As illustrated, each pew 11 has attached thereto at least one book rack 45. The book rack 45 has a rearwardly protruding side 47 that is covered both inside and outside with a fabric cover for reduced noise and reduced acoustic reflections and hence, an overall reduced noise level. The book rack 45 also has respective ends 49 that are covered both inside and outside with a fabric cover for reduced acoustic reflections and reduced noise level. The ends 49 may be formed separately or may be integrally connected with the side 47, as illustrated. The book rack 45 also has a bottom 51, FIGS. 3 and 4, that is covered by a fabric cover on at least its interior for reduced noise of returning hymnals and the like. As can be seen most clearly in FIG. 4, the bottom is discontinuous intermediate the ends 49 so as to define respective apertures 53 and 55. The apertures 53 and 55 facilitate sweeping out accumulated small trash, without requiring vacuuming out the covered book rack. If desired, a small amount of resilient padding may be emplaced intermediate the respective sides, ends and bottom and the fabric cover 31 thereover. Such a small amount of resilient padding reduces the wear, as described hereinbefore, as well as the noise level.
As indicated hereinbefore, each speaker 21 may be installed at any appropriate position and connected with the pew 11. In the embodiment illustrated in FIGS. 2-5, the speaker is installed in a central block 57 in the book rack 45. As illustrated, the block 57 has holes 59 and 61, as is conventional, for receiving pencils, commmunion cups and the like. The block 57 also has a recess 63 defining a pocket for receiving visitors slips and other such cards and the like. In addition, the block 57 contains a large recess 65 at its bottom with an arcuate, or arch-like, upper portion for receiving the speaker 21. The speaker 21 may be attached directly to the block or, as illustrated, attached to the side 47, as by screws 67. The side 47 has an aperture 69 cut thereinto to facilitate transmission of sound from the speaker 21 to the occupants of the pew behind. A perforate cover plate 71 is emplaced over the aperture 69 to reinforce the fabric cover 31 that will be emplaced thereover; yet conduct the sound therethrough. The plate 71, the side 47 and the bottom 51 may be joined together by any suitable means, as by nails 73, with or without glue. The fabric cover 31 may be emplaced over the respective bottom, ends and sides before being joined together or afterwards as desired to simplify fabrication and assembly.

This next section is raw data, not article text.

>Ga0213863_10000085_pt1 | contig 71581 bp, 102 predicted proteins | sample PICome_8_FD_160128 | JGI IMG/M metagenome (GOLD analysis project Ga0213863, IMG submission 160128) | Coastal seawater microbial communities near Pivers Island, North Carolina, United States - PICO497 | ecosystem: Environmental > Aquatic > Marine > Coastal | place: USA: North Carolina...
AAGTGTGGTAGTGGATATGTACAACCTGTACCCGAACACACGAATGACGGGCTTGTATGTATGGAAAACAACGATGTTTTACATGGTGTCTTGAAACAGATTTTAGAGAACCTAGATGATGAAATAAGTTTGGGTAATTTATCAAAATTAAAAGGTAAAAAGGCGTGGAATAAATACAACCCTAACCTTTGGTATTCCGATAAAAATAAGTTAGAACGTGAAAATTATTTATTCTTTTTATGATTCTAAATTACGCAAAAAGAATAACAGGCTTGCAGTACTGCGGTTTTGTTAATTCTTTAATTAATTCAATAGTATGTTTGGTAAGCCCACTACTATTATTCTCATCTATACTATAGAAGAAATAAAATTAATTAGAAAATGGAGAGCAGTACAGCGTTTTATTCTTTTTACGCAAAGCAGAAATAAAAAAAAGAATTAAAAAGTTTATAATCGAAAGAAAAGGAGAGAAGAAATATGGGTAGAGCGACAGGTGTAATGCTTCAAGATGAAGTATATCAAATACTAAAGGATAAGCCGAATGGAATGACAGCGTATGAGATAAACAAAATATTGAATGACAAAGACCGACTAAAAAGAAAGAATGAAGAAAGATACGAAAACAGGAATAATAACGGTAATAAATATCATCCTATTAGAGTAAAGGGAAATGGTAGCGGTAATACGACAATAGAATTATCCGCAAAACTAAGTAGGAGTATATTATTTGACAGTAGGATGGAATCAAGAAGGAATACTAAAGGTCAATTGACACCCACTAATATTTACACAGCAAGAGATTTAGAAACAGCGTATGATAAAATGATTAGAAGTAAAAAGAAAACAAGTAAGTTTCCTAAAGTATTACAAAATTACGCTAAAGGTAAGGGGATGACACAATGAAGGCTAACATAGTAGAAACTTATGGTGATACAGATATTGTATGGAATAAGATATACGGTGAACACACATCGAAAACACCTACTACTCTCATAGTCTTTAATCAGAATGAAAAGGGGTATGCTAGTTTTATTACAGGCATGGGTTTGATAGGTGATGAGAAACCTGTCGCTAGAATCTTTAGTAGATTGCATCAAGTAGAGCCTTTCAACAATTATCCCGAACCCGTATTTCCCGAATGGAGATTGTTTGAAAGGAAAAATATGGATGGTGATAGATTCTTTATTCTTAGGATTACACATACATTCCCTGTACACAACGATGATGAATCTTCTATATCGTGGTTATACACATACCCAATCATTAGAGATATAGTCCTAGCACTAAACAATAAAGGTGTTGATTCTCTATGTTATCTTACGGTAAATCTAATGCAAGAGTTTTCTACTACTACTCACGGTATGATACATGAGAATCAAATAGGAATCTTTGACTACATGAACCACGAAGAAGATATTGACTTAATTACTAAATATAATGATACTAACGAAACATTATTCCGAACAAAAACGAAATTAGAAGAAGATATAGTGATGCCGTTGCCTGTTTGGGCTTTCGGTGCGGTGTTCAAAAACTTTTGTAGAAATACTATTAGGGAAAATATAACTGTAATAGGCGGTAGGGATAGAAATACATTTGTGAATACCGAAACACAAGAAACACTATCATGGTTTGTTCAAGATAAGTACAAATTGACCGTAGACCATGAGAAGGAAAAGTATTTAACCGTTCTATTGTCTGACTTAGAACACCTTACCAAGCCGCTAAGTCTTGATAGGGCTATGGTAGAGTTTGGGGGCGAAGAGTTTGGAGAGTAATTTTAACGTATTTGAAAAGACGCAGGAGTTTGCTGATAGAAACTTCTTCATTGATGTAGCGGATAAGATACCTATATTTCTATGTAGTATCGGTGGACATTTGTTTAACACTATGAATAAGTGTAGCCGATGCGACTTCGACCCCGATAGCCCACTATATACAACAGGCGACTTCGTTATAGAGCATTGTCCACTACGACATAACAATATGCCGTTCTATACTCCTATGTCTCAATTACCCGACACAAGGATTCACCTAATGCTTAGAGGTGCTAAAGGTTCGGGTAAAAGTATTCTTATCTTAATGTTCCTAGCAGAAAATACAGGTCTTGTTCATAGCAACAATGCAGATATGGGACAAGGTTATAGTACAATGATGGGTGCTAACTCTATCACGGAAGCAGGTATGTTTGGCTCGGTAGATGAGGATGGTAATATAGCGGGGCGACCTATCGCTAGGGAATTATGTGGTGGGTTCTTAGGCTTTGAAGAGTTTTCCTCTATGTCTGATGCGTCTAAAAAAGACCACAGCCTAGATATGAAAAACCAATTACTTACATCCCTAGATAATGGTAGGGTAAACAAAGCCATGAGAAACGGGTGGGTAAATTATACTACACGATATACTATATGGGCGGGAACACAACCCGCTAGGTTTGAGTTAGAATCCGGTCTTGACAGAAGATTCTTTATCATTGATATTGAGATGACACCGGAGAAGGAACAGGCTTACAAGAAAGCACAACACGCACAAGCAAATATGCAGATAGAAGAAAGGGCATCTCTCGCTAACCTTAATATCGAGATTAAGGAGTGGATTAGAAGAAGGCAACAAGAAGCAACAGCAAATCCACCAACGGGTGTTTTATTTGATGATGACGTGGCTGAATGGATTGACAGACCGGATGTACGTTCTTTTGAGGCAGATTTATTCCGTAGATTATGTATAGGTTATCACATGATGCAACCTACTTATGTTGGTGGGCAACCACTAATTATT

As illustrated in dashed lines 77, suitable plug-in jacks may be employed if desired. The plug-in jacks are emplaced through suitable apertures 79 in the perforate plate 71, side 47 and block 57. Each of the respective plug-in jacks and the speakers have suitable conductors, or leads, for connecting them into the respective sound tracks. As illustrated, the plug-in jacks 81 are for electrical connection with a head set or the like (not shown). If desired, the acoustic tube type plug-in jets may be employed for use with the acoustic tube type head sets. As is well known, the acoustic tube types employ a trapped column of air with respect to a remote speaker to facilitate magnification of the sound waves that are conducted to the ear on a localized basis, rather than achieving generalized distribution, such as the speaker 21. On the other hand, the electrical jacks employ the electrical signals from the amplifier 17 to energize speakers in the headphones or the like. Ordinarily, the plug-in jacks will not be necessary on all of the pews but may be installed on those in a section reserved for those with a partial loss of hearing. Of course, the plug-in jacks may be employed on all of the pews to enable those with a partial loss of hearing to sit with the rest of their family, if desired.